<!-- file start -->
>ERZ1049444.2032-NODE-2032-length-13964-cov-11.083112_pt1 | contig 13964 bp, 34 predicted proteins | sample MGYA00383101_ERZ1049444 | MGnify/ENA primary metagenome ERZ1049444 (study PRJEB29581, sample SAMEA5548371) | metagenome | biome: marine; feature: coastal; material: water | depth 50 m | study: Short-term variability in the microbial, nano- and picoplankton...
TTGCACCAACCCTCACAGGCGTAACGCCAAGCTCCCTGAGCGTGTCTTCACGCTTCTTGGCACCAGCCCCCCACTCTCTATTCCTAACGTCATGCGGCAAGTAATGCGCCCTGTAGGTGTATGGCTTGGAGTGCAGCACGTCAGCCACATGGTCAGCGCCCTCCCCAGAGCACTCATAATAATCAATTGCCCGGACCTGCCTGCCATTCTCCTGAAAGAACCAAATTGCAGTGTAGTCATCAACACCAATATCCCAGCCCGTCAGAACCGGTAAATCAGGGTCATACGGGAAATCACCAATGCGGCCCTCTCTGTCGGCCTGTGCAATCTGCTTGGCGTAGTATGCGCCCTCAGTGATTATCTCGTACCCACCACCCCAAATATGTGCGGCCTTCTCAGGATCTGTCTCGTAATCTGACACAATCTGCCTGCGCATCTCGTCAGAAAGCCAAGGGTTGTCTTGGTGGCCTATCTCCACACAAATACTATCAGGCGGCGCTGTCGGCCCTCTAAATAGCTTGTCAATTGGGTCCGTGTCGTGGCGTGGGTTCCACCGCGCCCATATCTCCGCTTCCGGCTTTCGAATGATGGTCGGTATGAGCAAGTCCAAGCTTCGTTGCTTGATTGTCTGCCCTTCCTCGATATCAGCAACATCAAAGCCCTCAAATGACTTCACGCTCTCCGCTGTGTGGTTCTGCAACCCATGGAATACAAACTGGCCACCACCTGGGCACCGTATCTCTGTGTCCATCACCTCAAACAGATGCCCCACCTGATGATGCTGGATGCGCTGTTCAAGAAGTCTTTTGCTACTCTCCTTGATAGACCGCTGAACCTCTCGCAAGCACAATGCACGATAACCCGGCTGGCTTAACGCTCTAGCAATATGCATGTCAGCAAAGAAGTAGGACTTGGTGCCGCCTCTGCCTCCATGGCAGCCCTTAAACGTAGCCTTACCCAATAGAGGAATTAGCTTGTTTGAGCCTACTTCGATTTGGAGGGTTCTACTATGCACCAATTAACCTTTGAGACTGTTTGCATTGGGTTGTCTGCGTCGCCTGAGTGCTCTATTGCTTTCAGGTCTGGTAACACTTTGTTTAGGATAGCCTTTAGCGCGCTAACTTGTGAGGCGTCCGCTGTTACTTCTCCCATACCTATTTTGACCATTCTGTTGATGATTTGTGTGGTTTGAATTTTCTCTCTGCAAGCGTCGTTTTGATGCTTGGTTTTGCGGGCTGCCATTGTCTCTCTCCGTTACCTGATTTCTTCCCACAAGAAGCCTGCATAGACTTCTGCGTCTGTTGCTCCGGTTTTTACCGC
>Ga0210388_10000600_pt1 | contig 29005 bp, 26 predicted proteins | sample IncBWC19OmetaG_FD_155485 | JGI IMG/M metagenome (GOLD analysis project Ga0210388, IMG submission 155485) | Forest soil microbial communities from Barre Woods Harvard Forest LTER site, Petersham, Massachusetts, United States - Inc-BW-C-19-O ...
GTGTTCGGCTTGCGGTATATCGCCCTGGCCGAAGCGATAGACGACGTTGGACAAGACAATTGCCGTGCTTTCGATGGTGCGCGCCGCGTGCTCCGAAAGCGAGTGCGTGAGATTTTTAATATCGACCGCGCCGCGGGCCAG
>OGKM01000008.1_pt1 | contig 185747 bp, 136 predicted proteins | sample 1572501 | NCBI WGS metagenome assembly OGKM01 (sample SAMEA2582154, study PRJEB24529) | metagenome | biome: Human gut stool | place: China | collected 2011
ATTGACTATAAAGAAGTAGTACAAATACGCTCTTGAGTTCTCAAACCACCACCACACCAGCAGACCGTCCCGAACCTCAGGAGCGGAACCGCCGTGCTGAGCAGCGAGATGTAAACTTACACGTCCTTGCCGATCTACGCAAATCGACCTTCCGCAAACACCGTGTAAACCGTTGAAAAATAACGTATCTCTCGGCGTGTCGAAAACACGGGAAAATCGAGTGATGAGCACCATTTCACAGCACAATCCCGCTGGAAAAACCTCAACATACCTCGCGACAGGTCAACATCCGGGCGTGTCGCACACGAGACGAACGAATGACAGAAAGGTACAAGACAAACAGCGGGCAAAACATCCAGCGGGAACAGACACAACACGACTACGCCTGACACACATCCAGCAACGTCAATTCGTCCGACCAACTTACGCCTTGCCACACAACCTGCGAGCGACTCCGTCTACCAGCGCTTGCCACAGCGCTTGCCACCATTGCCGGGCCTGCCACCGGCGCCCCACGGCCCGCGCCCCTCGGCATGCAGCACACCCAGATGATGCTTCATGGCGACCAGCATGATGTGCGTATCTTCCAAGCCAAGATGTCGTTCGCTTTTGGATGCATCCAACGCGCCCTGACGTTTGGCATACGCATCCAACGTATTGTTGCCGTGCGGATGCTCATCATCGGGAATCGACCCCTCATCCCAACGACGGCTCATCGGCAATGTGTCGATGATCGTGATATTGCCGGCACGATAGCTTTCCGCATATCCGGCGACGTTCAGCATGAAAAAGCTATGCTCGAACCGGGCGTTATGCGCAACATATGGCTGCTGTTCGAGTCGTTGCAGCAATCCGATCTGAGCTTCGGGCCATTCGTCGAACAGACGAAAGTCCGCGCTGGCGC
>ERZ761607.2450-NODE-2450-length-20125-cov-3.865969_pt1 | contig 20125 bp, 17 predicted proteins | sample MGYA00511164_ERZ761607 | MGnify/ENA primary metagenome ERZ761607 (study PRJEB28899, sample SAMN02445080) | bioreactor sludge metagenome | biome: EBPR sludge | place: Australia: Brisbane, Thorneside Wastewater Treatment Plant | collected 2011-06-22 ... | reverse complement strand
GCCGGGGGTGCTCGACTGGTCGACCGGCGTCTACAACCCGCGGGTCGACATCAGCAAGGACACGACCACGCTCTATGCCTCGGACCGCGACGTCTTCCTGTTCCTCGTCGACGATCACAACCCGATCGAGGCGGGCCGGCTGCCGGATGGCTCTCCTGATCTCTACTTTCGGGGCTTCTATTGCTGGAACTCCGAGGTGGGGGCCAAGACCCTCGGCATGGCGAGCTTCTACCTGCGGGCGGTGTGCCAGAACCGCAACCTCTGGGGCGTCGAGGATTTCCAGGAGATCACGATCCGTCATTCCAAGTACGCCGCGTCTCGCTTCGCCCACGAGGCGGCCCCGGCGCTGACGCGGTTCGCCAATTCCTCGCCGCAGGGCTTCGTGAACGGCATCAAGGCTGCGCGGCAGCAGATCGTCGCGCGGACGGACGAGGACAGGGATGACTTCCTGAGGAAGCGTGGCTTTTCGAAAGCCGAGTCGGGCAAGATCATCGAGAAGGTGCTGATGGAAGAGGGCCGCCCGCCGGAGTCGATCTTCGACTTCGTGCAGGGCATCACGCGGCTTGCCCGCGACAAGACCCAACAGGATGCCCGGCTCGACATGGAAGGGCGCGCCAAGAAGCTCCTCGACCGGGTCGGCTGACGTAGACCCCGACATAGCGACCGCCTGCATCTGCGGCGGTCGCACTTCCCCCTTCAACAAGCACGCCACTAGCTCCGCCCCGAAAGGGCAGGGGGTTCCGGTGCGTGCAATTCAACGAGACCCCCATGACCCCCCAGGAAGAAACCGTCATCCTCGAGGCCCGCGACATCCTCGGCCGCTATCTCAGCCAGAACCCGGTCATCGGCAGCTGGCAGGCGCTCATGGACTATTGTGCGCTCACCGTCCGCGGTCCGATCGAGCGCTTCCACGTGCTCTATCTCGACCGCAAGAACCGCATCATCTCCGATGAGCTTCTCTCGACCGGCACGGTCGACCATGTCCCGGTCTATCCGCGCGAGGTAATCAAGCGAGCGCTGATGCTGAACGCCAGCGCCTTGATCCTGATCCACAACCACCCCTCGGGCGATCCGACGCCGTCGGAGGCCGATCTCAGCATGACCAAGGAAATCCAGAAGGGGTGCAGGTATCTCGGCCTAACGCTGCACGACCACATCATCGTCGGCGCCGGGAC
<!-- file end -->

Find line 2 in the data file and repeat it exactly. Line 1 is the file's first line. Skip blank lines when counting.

TTGCACCAACCCTCACAGGCGTAACGCCAAGCTCCCTGAGCGTGTCTTCACGCTTCTTGGCACCAGCCCCCCACTCTCTATTCCTAACGTCATGCGGCAAGTAATGCGCCCTGTAGGTGTATGGCTTGGAGTGCAGCACGTCAGCCACATGGTCAGCGCCCTCCCCAGAGCACTCATAATAATCAATTGCCCGGACCTGCCTGCCATTCTCCTGAAAGAACCAAATTGCAGTGTAGTCATCAACACCAATATCCCAGCCCGTCAGAACCGGTAAATCAGGGTCATACGGGAAATCACCAATGCGGCCCTCTCTGTCGGCCTGTGCAATCTGCTTGGCGTAGTATGCGCCCTCAGTGATTATCTCGTACCCACCACCCCAAATATGTGCGGCCTTCTCAGGATCTGTCTCGTAATCTGACACAATCTGCCTGCGCATCTCGTCAGAAAGCCAAGGGTTGTCTTGGTGGCCTATCTCCACACAAATACTATCAGGCGGCGCTGTCGGCCCTCTAAATAGCTTGTCAATTGGGTCCGTGTCGTGGCGTGGGTTCCACCGCGCCCATATCTCCGCTTCCGGCTTTCGAATGATGGTCGGTATGAGCAAGTCCAAGCTTCGTTGCTTGATTGTCTGCCCTTCCTCGATATCAGCAACATCAAAGCCCTCAAATGACTTCACGCTCTCCGCTGTGTGGTTCTGCAACCCATGGAATACAAACTGGCCACCACCTGGGCACCGTATCTCTGTGTCCATCACCTCAAACAGATGCCCCACCTGATGATGCTGGATGCGCTGTTCAAGAAGTCTTTTGCTACTCTCCTTGATAGACCGCTGAACCTCTCGCAAGCACAATGCACGATAACCCGGCTGGCTTAACGCTCTAGCAATATGCATGTCAGCAAAGAAGTAGGACTTGGTGCCGCCTCTGCCTCCATGGCAGCCCTTAAACGTAGCCTTACCCAATAGAGGAATTAGCTTGTTTGAGCCTACTTCGATTTGGAGGGTTCTACTATGCACCAATTAACCTTTGAGACTGTTTGCATTGGGTTGTCTGCGTCGCCTGAGTGCTCTATTGCTTTCAGGTCTGGTAACACTTTGTTTAGGATAGCCTTTAGCGCGCTAACTTGTGAGGCGTCCGCTGTTACTTCTCCCATACCTATTTTGACCATTCTGTTGATGATTTGTGTGGTTTGAATTTTCTCTCTGCAAGCGTCGTTTTGATGCTTGGTTTTGCGGGCTGCCATTGTCTCTCTCCGTTACCTGATTTCTTCCCACAAGAAGCCTGCATAGACTTCTGCGTCTGTTGCTCCGGTTTTTACCGC